Our last two posts have focused on the benefits of how both people and companies can use social media to further their careers and improve their companies. Our third post in our series on social media focuses on whether or not companies should use social media to monitor their employees. In the workplace I have no issue with employers monitoring how I use social media or my online activities. While it’s reasonable and likely many employees use social media and the internet for research and for their daily work use of social media should have its limits.

Employees should also have enough common sense and know how to not visit sites that may make companies feel nervous or get themselves into trouble. Porn sites would be an automatic no as would gambling and file sharing and bit torrent sites.

The Workforce Management site has a great article on guidelines for how companies can treat and manage employees use of social media and online activities. The Workforce site notes that there are 10 commandments that employers can use in the development of a social media policy. While I won’t go into all of them here, there are a few important ones below.

Using your social media policy to set employee boundaries is a key point here “Every employer needs a simply worded social media policy to provide employees with practical guidelines to help prevent unthinking, harmful employee actions. Tell your employees, nicely but firmly, what you expect from them.” Even more important is that consent for monitoring is crucial, but “sell” it to employees. “The only actual question is how an employer can monitor with the least legal exposure so that employee privacy rights are not violated.”

The company you work for may or may not have something in place but it’s likely you’ve signed various employee waiver forms when you started. These will reinforce among employees that you shouldn’t perform certain actions that may violate company policy or may provide for protection against the release of confidential information to customers and competitors. Though companies and corporations can use these social media policies to help guide their employees and protect themselves, they still must follow the laws of the particular company they operate in.

In Canada, it is the Personal Information Protection and Electronic Documents Act or PIPEDA that determines how and when employees can be monitored. “The federal PIPEDA law limits the right of employers to collect, use and disclose personal information about their employees.” It applies in many parts of Canada, the privacy protections for employees apply only to employers who are federally regulated.” We are unique in BC though since we have our own personal privacy laws that apply to employees, one of three provinces that does so in Canada.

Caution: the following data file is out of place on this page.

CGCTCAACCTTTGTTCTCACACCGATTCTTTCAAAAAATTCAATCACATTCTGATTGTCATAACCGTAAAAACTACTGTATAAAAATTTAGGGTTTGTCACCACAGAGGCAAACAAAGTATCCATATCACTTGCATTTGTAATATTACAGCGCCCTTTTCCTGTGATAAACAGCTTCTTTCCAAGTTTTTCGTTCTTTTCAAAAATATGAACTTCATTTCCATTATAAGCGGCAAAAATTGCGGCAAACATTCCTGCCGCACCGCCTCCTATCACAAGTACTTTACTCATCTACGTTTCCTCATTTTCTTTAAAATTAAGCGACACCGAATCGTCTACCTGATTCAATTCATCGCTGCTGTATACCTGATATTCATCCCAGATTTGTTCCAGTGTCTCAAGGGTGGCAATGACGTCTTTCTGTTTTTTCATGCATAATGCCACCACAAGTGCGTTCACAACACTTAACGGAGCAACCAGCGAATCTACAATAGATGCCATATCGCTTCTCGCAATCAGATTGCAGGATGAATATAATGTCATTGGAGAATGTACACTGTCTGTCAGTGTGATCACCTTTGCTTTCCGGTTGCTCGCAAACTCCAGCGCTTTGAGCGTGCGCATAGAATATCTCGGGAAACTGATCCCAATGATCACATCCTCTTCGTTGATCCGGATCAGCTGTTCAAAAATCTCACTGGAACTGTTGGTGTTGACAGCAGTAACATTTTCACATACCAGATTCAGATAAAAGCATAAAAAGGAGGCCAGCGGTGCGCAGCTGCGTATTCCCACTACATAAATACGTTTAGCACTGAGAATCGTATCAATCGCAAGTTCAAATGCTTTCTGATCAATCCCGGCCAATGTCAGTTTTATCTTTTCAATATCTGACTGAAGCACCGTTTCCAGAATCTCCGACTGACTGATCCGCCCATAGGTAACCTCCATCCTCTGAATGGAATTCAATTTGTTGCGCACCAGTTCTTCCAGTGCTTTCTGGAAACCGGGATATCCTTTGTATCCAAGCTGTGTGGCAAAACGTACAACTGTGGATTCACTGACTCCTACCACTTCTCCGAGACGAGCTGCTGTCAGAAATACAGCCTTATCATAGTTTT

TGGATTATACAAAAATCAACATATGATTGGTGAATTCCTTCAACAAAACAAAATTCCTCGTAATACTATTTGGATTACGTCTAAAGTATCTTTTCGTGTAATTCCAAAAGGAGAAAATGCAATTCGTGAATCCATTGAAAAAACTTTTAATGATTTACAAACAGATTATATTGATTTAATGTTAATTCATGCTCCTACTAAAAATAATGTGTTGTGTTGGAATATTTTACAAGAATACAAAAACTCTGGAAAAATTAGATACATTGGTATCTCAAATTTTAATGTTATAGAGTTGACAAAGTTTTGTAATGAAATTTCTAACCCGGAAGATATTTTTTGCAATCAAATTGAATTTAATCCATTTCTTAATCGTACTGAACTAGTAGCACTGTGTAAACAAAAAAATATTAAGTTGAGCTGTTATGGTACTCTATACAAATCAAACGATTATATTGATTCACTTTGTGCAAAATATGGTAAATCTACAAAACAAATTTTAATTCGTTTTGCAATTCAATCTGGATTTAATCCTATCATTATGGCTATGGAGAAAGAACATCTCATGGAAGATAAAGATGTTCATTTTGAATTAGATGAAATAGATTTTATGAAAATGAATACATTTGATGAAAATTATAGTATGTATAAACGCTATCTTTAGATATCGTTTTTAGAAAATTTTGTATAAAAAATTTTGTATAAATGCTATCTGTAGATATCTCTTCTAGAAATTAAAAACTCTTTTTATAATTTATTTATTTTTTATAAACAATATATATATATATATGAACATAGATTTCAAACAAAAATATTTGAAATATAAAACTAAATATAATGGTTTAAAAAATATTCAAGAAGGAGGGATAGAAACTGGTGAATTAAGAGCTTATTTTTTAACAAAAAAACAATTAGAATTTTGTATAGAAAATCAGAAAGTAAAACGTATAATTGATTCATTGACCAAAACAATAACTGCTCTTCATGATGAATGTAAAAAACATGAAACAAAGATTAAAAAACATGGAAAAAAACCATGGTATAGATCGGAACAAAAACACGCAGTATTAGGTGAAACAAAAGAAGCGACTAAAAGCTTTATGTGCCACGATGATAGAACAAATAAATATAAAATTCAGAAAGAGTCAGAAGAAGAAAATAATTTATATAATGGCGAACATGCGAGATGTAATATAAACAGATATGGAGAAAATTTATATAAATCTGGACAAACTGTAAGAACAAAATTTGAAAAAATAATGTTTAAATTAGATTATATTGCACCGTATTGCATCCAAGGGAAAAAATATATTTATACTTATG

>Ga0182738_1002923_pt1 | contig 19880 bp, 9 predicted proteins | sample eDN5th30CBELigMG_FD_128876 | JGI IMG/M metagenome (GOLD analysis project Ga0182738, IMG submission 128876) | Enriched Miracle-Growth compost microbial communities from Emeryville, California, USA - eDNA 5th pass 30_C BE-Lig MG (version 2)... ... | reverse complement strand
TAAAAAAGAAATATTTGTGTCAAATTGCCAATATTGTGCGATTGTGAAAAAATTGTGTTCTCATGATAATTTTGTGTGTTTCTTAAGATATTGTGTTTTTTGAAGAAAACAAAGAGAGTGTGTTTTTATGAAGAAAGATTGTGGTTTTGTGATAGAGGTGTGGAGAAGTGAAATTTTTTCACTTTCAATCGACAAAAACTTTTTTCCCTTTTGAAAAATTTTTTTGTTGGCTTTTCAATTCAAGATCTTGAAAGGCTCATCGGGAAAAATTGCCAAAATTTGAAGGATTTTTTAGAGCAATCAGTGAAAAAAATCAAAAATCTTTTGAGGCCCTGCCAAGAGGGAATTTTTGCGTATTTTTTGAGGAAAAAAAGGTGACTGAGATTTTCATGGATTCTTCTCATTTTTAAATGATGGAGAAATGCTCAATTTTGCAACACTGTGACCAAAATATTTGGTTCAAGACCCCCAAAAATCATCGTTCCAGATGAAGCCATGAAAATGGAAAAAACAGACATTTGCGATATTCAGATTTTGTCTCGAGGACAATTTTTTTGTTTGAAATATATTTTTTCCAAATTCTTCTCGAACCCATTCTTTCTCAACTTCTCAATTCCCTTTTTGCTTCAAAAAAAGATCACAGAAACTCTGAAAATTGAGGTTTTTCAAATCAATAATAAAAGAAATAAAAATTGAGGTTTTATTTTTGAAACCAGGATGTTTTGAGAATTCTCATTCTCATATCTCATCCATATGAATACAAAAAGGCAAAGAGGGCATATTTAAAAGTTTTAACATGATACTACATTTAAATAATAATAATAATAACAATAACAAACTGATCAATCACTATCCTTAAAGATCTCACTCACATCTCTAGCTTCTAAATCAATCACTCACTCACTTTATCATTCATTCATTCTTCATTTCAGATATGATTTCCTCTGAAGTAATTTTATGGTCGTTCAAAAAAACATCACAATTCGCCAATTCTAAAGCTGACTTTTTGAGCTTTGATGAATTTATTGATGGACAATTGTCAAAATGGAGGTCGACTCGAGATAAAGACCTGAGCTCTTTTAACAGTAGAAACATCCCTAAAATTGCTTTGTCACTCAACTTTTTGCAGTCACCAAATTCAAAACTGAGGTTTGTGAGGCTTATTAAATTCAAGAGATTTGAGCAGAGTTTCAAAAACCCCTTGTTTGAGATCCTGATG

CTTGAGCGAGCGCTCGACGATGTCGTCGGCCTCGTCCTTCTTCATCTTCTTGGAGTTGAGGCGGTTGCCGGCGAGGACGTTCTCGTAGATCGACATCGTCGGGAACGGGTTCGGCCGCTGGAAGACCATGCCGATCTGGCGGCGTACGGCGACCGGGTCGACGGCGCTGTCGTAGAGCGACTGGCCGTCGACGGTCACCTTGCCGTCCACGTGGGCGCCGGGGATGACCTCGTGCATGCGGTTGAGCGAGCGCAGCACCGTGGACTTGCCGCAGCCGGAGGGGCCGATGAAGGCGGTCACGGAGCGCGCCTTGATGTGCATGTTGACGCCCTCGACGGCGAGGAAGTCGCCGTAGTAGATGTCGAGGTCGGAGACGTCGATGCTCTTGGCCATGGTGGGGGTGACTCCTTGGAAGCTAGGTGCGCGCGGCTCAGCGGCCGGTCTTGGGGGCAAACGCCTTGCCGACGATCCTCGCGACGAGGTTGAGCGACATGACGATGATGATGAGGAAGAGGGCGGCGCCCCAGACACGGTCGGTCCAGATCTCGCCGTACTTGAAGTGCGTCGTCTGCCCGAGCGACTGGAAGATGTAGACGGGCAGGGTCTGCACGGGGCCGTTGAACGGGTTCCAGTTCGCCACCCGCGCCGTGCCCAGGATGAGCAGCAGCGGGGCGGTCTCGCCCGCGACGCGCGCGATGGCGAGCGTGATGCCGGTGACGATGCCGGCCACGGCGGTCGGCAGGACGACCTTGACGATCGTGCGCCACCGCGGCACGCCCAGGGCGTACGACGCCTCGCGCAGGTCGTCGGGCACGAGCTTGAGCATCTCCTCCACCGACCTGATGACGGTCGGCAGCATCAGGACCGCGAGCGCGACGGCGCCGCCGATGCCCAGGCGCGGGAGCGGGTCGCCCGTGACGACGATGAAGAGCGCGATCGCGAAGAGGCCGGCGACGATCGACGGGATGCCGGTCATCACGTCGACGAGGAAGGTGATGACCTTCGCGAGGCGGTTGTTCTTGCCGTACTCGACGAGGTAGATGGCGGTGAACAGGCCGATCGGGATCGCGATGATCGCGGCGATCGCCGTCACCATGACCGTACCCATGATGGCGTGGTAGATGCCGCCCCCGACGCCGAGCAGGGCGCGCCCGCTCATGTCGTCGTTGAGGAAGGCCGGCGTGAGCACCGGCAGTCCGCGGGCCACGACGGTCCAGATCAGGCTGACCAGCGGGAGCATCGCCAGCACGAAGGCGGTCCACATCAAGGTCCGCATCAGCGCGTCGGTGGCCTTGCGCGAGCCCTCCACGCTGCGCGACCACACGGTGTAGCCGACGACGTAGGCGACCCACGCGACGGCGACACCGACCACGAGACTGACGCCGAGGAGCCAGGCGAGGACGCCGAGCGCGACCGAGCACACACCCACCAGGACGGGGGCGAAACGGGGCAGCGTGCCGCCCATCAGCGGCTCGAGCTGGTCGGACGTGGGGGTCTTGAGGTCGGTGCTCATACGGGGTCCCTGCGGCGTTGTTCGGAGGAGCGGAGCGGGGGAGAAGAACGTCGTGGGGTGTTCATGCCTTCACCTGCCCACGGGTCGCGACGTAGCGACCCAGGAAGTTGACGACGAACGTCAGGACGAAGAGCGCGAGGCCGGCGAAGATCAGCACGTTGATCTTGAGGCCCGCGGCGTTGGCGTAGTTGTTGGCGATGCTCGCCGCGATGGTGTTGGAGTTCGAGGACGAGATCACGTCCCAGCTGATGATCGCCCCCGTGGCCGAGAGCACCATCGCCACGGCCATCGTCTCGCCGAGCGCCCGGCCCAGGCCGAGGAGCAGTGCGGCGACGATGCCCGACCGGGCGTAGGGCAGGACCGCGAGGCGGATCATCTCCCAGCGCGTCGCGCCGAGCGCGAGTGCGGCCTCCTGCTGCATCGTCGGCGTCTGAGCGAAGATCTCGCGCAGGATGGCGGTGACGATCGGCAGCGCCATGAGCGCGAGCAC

Our Office of the Information and Privacy Commissioner (OIPC) monitors and enforces British Columbia’s Freedom of Information and Protection of Privacy Act (FIPPA) and Personal Information Protection Act (PIPA). These two acts allow for access to information held by public bodies (such as ministries, universities and hospitals) and determines how public bodies may collect, use and disclose personal information. PIPA sets out how private organizations (including businesses, charities, associations and labour organizations) may collect, use and disclose personal information.

In reviewing the PIPA website and searching for specific information related to employee usage monitoring, employee information can be collected for the purposes that are reasonable and need for establishing an employment relationship. In short, if an employer is hiring you for a job, then this is a reasonable use asking you to sign such a waiver or engage in the use of such legislation.

The use then of social media to monitor employees actions while at work seems reasonable as long as it’s done within the prescribed limits set out by the legislation above. Both employees and companies would do well to read and understand the legislation above before either entering into or creating an agreement for their company.

I wasn’t able to determine whether refusal by a potential employee to sign such a contract would result in denial of a position or if an employer has ever been taken to task by a former employee, it seems that with social media being a relatively new phenomena I couldn’t find any examples. I wonder too if studies have been done as to if the use of social media in the workplace has helped or hindered employee productivity. This may make for an interesting future articles. Stay tuned.

Featured image courtesy of Macleans

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